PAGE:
THE ENVIRONMENTAL INJURIES ARISING FROM ZINC DEFICIENCY IN THE EGYPTIAN ENVIRONMENT AND METHODS OF THEIR CIRCUMVENTION ' .

Sherif EI-Sayed Aly Badr


Abstract


5-weeks-old Swiss Webster out bred male mice fed zinc-deficient diet "due to lower zinc intake" did not lose weight during the first 2- weeks; from the third week, a gradual loss of body weight occurred "due to presence of wheat bran as dietary fiber of phytic acid in their diet" the loss of body weight was occurred before the end of the first 2- weeks. The growth as well as, the diets consumed by mice fed zinc supplemented diets with ZnNazEDTA, pumpkin seeds and ZnS04 .7I-lzO were very significant higher in the same manner than that the controllers and any of zinc-deficient diets. Nearly 25% of the mice fed zinc-deficient diet groups were less active, had lost hair, had acrodermatitis, had diarrhea, and had typical skin lesions on the tail and paws. Phytate of the wheat bran is known to complex with nutritional metals "Ca, Fe, Zn and Cu". Thus, the unavailable phytate and metallic nutrients complexes. it can not be utilized and were excreted in feces. Zinc may be the trace element whose its bio availability is most influenced by phytate; thus, the chelation of zinc by EDTA raised the utilization and the bio-availability of zinc in the presence of bran via make a necessary protection for zinc from action of phytate complexation and dissociated in the gut of mice to allow zinc to be free to absorb on the intestine lumen. Calcium concentration of the diet could have a positively effect on zinc absorption by neutralizing the negatively charges of the phytate those inhibit zinc uptake.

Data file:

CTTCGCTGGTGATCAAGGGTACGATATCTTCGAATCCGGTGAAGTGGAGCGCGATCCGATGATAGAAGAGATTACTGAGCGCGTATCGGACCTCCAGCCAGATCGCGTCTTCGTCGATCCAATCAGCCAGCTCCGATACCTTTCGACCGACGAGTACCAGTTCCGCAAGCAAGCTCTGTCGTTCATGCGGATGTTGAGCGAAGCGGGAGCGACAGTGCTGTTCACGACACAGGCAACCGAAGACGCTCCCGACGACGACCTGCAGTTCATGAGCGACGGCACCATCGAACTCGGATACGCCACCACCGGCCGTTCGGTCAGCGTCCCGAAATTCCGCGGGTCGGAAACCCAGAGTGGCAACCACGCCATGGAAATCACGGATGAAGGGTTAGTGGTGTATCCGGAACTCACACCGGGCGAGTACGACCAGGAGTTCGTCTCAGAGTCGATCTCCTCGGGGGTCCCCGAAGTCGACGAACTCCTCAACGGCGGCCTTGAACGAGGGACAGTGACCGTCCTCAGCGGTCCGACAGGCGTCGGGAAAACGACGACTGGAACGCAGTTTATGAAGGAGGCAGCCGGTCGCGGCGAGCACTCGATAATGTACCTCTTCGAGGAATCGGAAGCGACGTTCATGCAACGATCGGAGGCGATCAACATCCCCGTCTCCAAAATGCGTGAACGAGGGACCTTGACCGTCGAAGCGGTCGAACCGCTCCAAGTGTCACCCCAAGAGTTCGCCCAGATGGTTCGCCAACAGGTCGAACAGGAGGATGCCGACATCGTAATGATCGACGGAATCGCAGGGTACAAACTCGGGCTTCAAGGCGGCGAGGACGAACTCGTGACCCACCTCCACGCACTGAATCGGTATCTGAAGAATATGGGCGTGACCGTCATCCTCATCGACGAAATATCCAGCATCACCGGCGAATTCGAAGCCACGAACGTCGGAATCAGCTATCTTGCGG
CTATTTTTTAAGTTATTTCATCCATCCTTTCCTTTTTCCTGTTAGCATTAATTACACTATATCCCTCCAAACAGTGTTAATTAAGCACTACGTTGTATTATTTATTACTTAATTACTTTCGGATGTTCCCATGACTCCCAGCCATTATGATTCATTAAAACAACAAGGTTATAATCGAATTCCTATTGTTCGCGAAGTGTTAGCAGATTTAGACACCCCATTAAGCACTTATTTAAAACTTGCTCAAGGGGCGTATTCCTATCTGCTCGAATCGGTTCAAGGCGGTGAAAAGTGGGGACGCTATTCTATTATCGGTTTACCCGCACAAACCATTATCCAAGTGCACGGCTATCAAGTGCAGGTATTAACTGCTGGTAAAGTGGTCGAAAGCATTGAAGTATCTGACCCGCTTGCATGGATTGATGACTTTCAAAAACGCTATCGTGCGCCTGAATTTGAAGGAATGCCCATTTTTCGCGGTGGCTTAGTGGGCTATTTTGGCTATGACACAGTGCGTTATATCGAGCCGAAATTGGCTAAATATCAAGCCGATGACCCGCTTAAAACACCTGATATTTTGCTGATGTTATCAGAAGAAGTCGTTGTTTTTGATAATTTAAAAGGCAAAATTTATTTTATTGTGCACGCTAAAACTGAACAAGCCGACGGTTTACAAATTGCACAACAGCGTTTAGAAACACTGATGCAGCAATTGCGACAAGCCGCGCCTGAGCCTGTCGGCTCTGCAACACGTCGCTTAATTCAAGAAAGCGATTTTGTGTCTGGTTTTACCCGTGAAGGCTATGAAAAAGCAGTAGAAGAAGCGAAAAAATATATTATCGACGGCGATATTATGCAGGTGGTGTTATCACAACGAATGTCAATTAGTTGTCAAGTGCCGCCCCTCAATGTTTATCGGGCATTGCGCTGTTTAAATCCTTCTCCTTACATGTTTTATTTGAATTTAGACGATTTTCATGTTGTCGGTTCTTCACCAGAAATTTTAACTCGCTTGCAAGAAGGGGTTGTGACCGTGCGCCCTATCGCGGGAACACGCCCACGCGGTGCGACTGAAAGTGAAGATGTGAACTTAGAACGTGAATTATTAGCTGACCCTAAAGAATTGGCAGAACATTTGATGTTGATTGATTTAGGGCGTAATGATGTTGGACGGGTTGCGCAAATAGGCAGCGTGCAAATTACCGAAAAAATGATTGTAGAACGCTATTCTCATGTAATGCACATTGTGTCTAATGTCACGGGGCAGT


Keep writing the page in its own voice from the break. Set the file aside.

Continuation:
Other data

Other Titles الاثار البيئية الناجمة عن نقص الزنك فى البيئة المصرية وطرق تلافيها
Issue Date 2005
URI http://research.asu.edu.eg/handle/12345678/4832


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